“No, it’s… it’s not that,” Agravaine mumbled. “I was… I was wondering about… about the things you told me.”
“I see. Feel free to ask me anything. I will aid you to the best of my ability.”
He gulped.
“I was in doubt about… well…”

“…This is about magic again, isn’t it?”

“Yes,” Agravaine nodded. “Sort of. Magic and… and faeries. You’ve shown me the stories, but… are… are they really that bad? All of them?”
“Yes, young master. I’m afraid so.”
“Why? Humans aren’t all evil, either…”

Slowly, the kind look in the priest’s eyes faded, being replaced by a grave, serious look.
“Morality has nothing to do with it, Agravaine. In fact, it is the very fact that morality is missing that makes them so very dangerous.”
“I don’t understand.”

“I will try to explain. Imagine this. Every human knows that fire is dangerous and that you need to be careful with it. They’ve either been burnt themselves or have learnt from example. They know how to handle it safely. And they know how to protect others from being harmed by their actions. Some people might choose not to care about harming others. They might choose to ignore it. But even they still have a fundamental understanding.

Now imagine a creature that cannot feel fire. They cannot experience the warmth from an open flame, or the pain of their skin being burnt. They have no idea that fire is capable of harming others. And they cannot relate to the pain of the ones that they hurt.

That is the relationship that every Fae has with the concept of morality. They cannot understand it. And so every action has the potential to seriously harm us, no matter how well-intended or malicious it is. They cannot understand us on a fundamental level. That is why they are so dangerous, Agravaine. Not because they are evil. But because they will burn us down without a second thought.”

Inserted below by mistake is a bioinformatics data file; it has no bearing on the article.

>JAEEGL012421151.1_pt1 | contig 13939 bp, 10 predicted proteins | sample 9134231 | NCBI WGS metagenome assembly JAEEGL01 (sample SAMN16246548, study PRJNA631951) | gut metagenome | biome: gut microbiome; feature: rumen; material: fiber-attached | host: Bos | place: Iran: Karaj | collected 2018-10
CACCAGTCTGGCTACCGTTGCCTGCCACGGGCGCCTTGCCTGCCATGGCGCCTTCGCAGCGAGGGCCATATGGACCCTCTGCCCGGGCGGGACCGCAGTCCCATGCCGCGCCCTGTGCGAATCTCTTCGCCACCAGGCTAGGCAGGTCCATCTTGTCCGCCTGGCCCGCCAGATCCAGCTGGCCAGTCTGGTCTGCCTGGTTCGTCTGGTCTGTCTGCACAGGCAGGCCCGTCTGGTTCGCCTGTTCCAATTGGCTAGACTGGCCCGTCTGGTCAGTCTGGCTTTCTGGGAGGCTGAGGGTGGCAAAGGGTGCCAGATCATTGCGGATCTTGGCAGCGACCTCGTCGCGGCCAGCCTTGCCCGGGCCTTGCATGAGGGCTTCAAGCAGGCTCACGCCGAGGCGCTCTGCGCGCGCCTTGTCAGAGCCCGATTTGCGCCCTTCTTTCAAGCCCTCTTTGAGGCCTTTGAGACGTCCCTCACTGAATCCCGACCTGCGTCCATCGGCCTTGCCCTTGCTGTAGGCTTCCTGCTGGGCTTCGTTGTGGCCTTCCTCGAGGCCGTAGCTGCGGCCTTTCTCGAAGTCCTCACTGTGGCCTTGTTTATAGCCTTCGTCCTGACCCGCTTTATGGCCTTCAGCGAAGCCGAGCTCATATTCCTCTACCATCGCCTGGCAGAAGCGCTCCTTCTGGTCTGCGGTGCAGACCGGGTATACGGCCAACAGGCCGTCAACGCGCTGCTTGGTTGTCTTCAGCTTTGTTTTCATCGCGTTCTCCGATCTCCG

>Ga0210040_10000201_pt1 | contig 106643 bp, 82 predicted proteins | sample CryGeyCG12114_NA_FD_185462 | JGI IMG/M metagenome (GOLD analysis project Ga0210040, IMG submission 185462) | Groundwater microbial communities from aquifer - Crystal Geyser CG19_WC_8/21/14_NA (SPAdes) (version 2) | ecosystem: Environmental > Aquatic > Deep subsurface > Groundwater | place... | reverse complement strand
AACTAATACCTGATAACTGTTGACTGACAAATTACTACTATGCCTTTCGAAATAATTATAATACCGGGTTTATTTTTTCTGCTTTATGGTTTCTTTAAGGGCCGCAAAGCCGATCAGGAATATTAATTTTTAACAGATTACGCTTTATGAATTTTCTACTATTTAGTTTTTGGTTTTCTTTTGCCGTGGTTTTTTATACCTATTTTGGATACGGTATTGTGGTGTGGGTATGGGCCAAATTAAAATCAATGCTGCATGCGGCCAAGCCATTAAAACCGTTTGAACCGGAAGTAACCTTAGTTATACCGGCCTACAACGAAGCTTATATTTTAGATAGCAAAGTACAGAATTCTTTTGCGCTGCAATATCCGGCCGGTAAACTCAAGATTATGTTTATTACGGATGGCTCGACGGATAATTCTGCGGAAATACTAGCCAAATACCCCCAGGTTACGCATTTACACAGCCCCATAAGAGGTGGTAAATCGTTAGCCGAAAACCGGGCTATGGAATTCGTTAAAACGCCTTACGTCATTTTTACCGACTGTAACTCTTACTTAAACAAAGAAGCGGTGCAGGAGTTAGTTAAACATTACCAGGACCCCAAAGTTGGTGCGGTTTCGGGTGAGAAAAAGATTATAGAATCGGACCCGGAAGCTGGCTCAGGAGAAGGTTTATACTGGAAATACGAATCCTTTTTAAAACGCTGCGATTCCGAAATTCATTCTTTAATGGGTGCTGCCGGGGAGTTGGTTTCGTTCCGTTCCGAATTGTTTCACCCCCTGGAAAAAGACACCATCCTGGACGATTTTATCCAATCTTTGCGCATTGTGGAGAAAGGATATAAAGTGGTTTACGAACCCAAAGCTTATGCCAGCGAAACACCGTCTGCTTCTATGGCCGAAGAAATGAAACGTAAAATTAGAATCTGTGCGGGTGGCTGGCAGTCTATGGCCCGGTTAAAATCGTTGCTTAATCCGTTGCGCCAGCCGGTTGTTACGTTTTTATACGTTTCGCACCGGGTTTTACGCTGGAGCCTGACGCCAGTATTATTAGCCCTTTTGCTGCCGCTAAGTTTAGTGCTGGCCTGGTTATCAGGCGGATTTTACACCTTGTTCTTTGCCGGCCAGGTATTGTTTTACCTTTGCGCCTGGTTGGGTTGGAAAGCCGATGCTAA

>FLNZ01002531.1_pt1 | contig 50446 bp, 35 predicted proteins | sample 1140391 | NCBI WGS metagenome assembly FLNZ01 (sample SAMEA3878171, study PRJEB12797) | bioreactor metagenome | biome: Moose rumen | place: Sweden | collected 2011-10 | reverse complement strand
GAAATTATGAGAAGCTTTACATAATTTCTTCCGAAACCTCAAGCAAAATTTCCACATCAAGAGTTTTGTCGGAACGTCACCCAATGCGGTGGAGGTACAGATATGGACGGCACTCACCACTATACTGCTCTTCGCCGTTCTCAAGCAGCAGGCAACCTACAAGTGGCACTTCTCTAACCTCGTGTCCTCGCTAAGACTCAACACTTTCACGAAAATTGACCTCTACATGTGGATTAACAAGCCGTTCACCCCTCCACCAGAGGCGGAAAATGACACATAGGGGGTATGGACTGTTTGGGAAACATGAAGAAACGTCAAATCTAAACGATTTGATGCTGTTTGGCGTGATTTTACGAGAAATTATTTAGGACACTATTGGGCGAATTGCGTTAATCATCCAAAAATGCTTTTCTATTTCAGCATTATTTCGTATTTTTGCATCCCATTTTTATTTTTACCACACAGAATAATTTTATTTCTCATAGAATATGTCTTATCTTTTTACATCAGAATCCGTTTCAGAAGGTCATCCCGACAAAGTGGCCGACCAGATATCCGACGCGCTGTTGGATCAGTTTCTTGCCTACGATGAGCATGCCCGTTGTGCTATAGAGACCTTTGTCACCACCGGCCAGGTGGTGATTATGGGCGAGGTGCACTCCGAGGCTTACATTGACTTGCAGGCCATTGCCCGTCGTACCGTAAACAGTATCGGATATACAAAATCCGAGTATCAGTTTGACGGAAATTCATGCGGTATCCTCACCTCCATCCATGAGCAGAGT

Agravaine could feel a strange sense of dread well up from the pit of his stomach. A terrible unease that swelled with every second. Grasping at straws, the young noble turned towards the priest.
“But… but they like some people, right? They’d be okay, right? Right?”
But the priest shook his head.
“No, Agravaine. It is quite the opposite. The people that are favoured by the Fae are the ones that need to be protected the most.”
“W…why?”

“Fae do not love in the same way that humans do. They are incapable of it. They lack the ability to understand that which comes naturally to us- maternal love, deep friendship, familial relationships. They cannot comprehend it. The only way their affection is ever shown is through possessiveness. And that is why the ones they favour are constantly in danger.”
“What.. what does that mean?”
“It means that, if they are ever given an opportunity, they will try to take them away.”

“You’re just jealous because they like me and hate you!”

“The Fae are as unpredictable as they are dangerous, Agravaine. Those of us that are disliked may never draw their attention. But those that do are infinitely worse off. Sooner or later, they will be taken away from us-“